They say cats always land on their feet, and if you’ve got a soft spot for felines, these six designs should be a similarly successful fashion choice.
New Japanese film asks, “Who decides which animals are okay to eat and which animals aren’t?”
Priests struggling to humanely keep cat population under control, asking for visitors’ help.
Magnetic notices convey a very important message about your cats for when you’re not there to speak for them.
The discovery of more than 60 cats in a cafe space of 30 square metres (323 square feet) has prompted the first shut-down of its kind in the country.
The Japanese Twitterverse has been sharing some handy tricks for rescuing our feline friends in times of emergency.
Forced temporary closure thought to be the first-ever in Japan.
Looks like after-dinner kitty coffee is here to stay.
Cats love to hide in warm spots in the winter, so be sure to check your car before hitting the ignition on cold days!
Prepare some tissues, then prepare for change.
Japan’s ageing population is resulting in more and more pets being left to fend for themselves after their elderly owners pass away.
Japan is already one of the safest countries in the world for humans, and now it seems it’s about to get a lot safer for turtles too…
Zoos bring the thrill of being able to observe wild, exotic animals up close that we normally wouldn’t have the opportunity to see. For young and old alike, seeing one’s favorite animal just a few meters away can be a magical experience, but sadly for the animal involved, the experience may not be a happy one.
With news like the deer who died from plastic consumption and the lonely “headbanging” bear, it seems that recently there are an increasing number of sad stories coming from zoos. Unfortunately we have yet another to add to the list, as photographs of a couple of Beijing Zoo’s big cats surfaced on the internet this past week that beg the question of how well these animals are being taken care of.
A video which appeared last week has left the Internet in a state of glee. We are, of course, talking about the adorable baby elephant taking a bath in Thailand! If you love elephants–and how could you not?–it’s sure to put a giant grin on your face.
And we certainly enjoyed the video too, but it also led us to some extremely unsettling articles about how some elephants are treated in the country. Don’t worry, though–it’s not all bad news!
If, like me, you just can’t get enough cats in your life, then you’ll probably remember how last month we introduced you to this Japanese workplace that’s filled with cats! The Tokyo-based IT company which owns nine adorable rescue cats (which are free to play and snooze around the office as they please) has since been posting regular kitty updates to their dedicated Twitter account, so we thought it was about time we updated you!
Join us after the jump for brand-new pics of what has to be the world’s most purrfect work environment!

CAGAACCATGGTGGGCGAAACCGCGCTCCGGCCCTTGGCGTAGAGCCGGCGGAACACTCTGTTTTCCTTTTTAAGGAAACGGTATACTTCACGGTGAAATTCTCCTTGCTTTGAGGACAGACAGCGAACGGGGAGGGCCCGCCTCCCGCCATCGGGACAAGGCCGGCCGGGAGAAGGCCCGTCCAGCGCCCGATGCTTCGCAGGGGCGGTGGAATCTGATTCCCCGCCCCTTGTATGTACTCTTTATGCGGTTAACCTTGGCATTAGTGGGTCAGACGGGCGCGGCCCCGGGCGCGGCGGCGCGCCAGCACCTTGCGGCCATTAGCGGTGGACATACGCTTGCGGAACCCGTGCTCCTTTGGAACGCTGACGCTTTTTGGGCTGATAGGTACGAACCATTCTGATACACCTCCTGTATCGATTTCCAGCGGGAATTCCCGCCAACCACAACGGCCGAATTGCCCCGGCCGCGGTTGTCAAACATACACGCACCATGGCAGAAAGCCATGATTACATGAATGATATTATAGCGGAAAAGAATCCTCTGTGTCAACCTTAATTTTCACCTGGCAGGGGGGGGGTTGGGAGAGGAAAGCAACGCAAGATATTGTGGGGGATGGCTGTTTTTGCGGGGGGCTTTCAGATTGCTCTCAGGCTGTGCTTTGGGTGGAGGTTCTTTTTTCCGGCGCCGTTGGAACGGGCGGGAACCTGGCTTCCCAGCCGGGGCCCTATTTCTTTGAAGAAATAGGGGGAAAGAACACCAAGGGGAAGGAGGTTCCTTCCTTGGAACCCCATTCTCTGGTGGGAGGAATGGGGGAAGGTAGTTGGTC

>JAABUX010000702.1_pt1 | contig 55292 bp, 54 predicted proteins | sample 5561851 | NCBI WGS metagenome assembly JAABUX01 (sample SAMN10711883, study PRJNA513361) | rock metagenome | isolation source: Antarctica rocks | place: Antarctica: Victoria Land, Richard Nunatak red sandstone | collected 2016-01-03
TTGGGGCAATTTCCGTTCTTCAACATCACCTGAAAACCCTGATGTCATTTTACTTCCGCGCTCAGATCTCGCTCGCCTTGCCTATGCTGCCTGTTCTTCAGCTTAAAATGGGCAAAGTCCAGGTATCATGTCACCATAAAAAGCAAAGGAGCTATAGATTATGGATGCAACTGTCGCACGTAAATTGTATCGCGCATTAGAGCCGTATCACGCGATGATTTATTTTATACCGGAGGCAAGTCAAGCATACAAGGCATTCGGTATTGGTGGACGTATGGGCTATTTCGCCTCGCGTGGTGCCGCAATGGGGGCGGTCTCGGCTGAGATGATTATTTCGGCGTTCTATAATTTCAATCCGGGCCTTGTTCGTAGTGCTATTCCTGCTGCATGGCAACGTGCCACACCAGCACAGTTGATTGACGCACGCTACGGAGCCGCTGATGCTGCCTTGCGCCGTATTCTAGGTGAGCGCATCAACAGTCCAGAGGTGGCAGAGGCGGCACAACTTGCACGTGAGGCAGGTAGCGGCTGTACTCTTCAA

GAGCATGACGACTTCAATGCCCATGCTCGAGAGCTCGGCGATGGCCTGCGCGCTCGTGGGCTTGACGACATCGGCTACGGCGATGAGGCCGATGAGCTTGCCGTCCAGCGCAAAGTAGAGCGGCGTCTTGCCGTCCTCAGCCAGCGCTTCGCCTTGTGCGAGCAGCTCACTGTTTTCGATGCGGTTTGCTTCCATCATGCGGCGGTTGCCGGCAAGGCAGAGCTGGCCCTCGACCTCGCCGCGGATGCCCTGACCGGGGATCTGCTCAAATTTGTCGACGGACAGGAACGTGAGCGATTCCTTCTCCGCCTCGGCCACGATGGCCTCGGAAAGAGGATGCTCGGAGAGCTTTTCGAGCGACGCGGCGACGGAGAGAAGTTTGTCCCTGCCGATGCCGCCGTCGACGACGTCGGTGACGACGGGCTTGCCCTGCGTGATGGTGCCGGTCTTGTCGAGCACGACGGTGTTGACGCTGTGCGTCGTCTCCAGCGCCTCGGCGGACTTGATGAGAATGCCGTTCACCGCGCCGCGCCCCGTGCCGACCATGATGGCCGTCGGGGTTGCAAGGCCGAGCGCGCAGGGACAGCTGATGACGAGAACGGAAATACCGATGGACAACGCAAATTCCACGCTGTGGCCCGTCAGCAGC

We’ve covered some stories in recent months about the distressing state of animal welfare in Japan and shocking cases of animal abuse, but I wanted to let our readers know that isn’t the whole story. Granted, in comparison with many other developed nations, Japan lags behind in this area, but that doesn’t mean it’s stuck in the Stone Age either. Over the last couple of decades, through the hard work of their human advocates, the situation for dogs and cats in Japan has been improving.
In the interest of acknowledging those efforts, recognizing where Japan is getting things right, and just generally bringing some good news to the table, we wanted to share with you some of the positive changes happening in Nihon.
Former J-pop star, erotic novelist and television sex guru Aya Sugimoto is already well-known in the Japanese animal welfare community for her strong anti-fur stance, but this year she has taken aim at the abominable state of Japan’s pet industry by founding her own animal welfare organization, Eva.
Last week, she sat down with members of the media to talk about why 170,000 cats and dogs are inhumanely gassed every year in Japan and what we can do about it.
For years, Hachiko, the faithful Akita dog that waited every day outside Shibuya Station after its owner died at his workplace, has been Tokyo’s most famous animal. Recently, though, it seemed like cat-loving Tokyoites had found an animal celebrity of their own when a cat perched on top of a signpost in Ginza started drawing crowds.
Unfortunately, the scene has gone from heartwarming to heartbreaking with some sharp-eyed observers’ theory that the cat is in actuality being abused by its owner.
International hacking group “Anonymous” has stated that it breached and shut down the official Wakayama Prefecture website earlier today as a taste of what may come should local fishermen continue to hunt dolphins. The prefecture is home to Taiji, the coastal town that shot to infamy in 2010 following an exposé in the film The Cove, which documented the mass slaughter of thousands of dolphins that takes place in the area each year.
As many as 2,800 stray cats in China lived to see the light of another day this week when concerned activists in Wuhan pursued and detained the truck that was carrying them to their fate – as food – in Guangxi Province.